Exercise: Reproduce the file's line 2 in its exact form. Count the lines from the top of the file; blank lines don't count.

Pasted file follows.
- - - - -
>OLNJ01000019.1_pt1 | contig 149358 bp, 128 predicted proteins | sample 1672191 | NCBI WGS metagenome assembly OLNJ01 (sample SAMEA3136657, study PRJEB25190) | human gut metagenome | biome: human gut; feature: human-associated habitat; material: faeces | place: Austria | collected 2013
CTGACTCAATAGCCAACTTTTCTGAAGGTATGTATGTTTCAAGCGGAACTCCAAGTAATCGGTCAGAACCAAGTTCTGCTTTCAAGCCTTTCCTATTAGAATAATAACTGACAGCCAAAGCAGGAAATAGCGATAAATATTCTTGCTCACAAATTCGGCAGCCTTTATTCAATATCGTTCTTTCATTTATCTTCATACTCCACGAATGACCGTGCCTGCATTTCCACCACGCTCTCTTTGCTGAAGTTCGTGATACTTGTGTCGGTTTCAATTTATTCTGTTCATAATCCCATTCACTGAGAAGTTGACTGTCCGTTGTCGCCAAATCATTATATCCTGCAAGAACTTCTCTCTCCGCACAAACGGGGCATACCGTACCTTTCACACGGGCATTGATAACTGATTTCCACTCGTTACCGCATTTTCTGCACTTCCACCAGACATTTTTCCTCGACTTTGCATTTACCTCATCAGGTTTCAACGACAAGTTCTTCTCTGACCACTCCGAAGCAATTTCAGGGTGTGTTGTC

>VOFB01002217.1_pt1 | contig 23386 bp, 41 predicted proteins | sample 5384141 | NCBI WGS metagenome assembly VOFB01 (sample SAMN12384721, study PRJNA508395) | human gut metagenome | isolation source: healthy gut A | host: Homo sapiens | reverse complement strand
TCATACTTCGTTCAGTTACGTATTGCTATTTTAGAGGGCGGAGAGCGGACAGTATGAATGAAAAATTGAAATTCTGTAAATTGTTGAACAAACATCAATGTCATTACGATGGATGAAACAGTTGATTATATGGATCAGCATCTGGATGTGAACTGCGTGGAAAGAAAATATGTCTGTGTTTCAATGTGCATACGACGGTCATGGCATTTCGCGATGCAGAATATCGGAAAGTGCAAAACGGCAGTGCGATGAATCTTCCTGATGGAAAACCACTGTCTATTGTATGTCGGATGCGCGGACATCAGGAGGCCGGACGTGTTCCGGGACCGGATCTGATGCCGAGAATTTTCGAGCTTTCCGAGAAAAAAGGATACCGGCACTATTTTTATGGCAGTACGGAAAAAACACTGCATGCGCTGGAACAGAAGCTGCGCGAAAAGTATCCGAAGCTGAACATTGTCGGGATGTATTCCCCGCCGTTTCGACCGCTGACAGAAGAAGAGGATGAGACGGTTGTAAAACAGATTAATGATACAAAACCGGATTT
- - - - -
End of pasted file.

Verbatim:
CTGACTCAATAGCCAACTTTTCTGAAGGTATGTATGTTTCAAGCGGAACTCCAAGTAATCGGTCAGAACCAAGTTCTGCTTTCAAGCCTTTCCTATTAGAATAATAACTGACAGCCAAAGCAGGAAATAGCGATAAATATTCTTGCTCACAAATTCGGCAGCCTTTATTCAATATCGTTCTTTCATTTATCTTCATACTCCACGAATGACCGTGCCTGCATTTCCACCACGCTCTCTTTGCTGAAGTTCGTGATACTTGTGTCGGTTTCAATTTATTCTGTTCATAATCCCATTCACTGAGAAGTTGACTGTCCGTTGTCGCCAAATCATTATATCCTGCAAGAACTTCTCTCTCCGCACAAACGGGGCATACCGTACCTTTCACACGGGCATTGATAACTGATTTCCACTCGTTACCGCATTTTCTGCACTTCCACCAGACATTTTTCCTCGACTTTGCATTTACCTCATCAGGTTTCAACGACAAGTTCTTCTCTGACCACTCCGAAGCAATTTCAGGGTGTGTTGTC